We have used SCBH-treated bacteria in an in vitro J774 cell phagocytosis assay to investigate the possible role of bacterial surface hydrophobicity in TrxA-mediated immune evasion. SCBH is known to reduce imines to amines, but consensus is mixed on its ability to reduce disulfide bounds (Gidley and Sanders, 1982). It should be noted that the prevailing source for stating that SCBH does not reduce disulfide bonds (Jentoft and Dearborn, 1979) used 10 mM SCBH for 2 h, while this study used close to 30 mM for longer time frames. However, application of SCBH bacterial treatment to study the role of bacterial hydrophobicity in pathogenesis in vivo has its limitation. Although SCBH treatment had little impact on bacterial growth, the CSH modulation by SCBH could not be maintained beyond 3.5 h with cell surface dilution by replication.

The effects of T4P on hydrophobicity are not well explored in the literature. Previous work analyzing a PilT mutant in the F. tularensis LVS strain found that virulence was attenuated in a murine intradermal model in addition to a decreased ability of the mutant to adhere to macrophages, pneumocytes, and hepatocytes (Chakraborty et al., 2008). Beaussart et al. found that P. aeruginosa T4P bound strongly to hydrophobic surfaces. However, they also noted the complexity of these interactions as the flagella and PilY1 proteins had no effect on adherence (Beaussart et al., 2014). In A. baumannii, the T4P systems have been shown to have distinct glycoprotein diversity unrelated to the overall taxonomy of the organism and the T4P increased adhesion to epithelial cells, but did not affect biofilm formation (Piepenbrink et al., 2016). This same study also noted that a P. aeruginosa mutant lacking T4P was more susceptible to host opsonization and phagocytosis by immune cells. Overall, many questions remain on elucidating the complex interactions between bacterial appendages, CSH, and bacterial virulence. However, the data shown in this study supports the idea that thioredoxin may be playing a role in maintaining the T4P and that the T4P may modulate CSH.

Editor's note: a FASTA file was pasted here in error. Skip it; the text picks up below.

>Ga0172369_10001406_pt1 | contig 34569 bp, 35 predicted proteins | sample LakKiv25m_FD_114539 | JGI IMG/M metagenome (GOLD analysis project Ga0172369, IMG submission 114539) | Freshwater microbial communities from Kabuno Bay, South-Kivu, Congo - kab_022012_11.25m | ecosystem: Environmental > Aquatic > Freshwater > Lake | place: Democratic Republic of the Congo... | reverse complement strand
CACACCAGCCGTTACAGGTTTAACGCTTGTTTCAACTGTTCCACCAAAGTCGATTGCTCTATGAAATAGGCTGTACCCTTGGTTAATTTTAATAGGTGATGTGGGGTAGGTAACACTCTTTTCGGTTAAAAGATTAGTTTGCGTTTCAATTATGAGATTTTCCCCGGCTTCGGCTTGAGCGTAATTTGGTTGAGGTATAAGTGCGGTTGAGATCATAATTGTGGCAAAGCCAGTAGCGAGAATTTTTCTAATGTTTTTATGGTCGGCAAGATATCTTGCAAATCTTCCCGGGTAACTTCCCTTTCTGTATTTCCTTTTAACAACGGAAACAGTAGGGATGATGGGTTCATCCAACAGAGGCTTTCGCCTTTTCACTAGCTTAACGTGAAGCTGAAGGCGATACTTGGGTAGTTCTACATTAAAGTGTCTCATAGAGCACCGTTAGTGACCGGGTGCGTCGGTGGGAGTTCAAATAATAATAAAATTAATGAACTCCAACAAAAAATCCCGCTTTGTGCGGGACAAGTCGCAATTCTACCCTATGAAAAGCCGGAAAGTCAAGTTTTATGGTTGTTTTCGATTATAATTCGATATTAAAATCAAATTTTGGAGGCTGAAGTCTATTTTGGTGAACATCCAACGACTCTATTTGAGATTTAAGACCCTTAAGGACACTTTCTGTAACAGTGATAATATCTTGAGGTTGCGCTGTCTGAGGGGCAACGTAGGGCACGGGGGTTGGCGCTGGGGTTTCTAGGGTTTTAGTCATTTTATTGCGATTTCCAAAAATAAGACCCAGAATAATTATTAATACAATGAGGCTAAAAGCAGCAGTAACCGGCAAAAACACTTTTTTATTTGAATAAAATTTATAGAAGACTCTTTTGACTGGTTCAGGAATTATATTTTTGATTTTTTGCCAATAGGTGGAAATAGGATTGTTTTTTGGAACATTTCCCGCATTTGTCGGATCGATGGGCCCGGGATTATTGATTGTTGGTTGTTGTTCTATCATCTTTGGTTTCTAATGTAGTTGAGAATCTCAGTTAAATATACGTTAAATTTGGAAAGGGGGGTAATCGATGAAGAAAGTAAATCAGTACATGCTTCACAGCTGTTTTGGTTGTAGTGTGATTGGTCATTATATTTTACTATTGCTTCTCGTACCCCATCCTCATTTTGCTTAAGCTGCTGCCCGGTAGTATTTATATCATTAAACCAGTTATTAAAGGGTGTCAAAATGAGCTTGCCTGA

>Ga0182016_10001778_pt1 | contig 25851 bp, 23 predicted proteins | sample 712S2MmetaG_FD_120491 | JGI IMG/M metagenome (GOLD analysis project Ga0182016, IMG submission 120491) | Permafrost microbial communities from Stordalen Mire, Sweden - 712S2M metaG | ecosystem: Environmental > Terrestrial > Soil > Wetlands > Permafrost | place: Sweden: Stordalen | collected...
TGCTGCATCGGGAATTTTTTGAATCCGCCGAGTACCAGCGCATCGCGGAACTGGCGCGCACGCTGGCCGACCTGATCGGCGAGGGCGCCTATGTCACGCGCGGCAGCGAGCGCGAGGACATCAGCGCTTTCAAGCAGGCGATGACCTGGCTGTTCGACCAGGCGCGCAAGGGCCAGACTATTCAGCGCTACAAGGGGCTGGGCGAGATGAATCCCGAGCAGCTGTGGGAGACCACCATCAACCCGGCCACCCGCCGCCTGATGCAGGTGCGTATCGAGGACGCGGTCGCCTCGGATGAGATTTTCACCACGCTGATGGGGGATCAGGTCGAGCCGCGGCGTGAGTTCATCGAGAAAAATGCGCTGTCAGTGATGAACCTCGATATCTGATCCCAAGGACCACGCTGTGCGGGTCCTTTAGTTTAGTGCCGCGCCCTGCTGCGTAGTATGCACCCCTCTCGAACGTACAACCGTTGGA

Data Availability Statement

All datasets generated for this study are included in the article/supplementary material.

Author Contributions

HM, J-JY, MG, AC, and BA conceived and designed the experiments. HM, J-JY, and SS performed the experiments. HM, J-JY, SS, MG, JC, and BA analyzed the data. JS and KK contributed reagents and bacterial strains. HM and J-JY wrote the manuscript. MG and BA revised the manuscript.

Funding

The study was supported by the US Department of Defense W911NF-11-1-0136 (BA), the US National Institutes of Health (National Institute of Allergy and Infectious Diseases) 1R21AI124021 (BA), and the Jane and Roland Blumberg Endowment Award (BA).

Disclaimer

The opinions or assertions contained herein are the private views of the authors and are not to be construed as official or as reflecting the views of the U.S. Department of the Army or the U.S. Department of Defense.

Conflict of Interest

The authors declare that the research was conducted in the absence of any commercial or financial relationships that could be construed as a potential conflict of interest.

Acknowledgments

Special thanks to Dr. Xhavit Zogaj for his assistance with the Francisella experiments.

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Keywords: Acinetobacter, Francisella, thioredoxin, hydrophobicity, type IV pili, immune evasion, virulence factor

Citation: May HC, Yu J-J, Shrihari S, Seshu J, Klose KE, Cap AP, Chambers JP, Guentzel MN and Arulanandam BP (2019) Thioredoxin Modulates Cell Surface Hydrophobicity in Acinetobacter baumannii. Front. Microbiol. 10:2849. doi: 10.3389/fmicb.2019.02849

Received: 03 September 2019; Accepted: 25 November 2019;
Published: 11 December 2019.

Edited by:

Mattias Collin, Lund University, Sweden

Reviewed by:

Steven Fiester, University of South Carolina, United States
Henan Li, Peking University People’s Hospital, China

Copyright © 2019 May, Yu, Shrihari, Seshu, Klose, Cap, Chambers, Guentzel and Arulanandam. This is an open-access article distributed under the terms of the Creative Commons Attribution License (CC BY). The use, distribution or reproduction in other forums is permitted, provided the original author(s) and the copyright owner(s) are credited and that the original publication in this journal is cited, in accordance with accepted academic practice. No use, distribution or reproduction is permitted which does not comply with these terms.

*Correspondence: Bernard P. Arulanandam, bernard.arulanandam@utsa.edu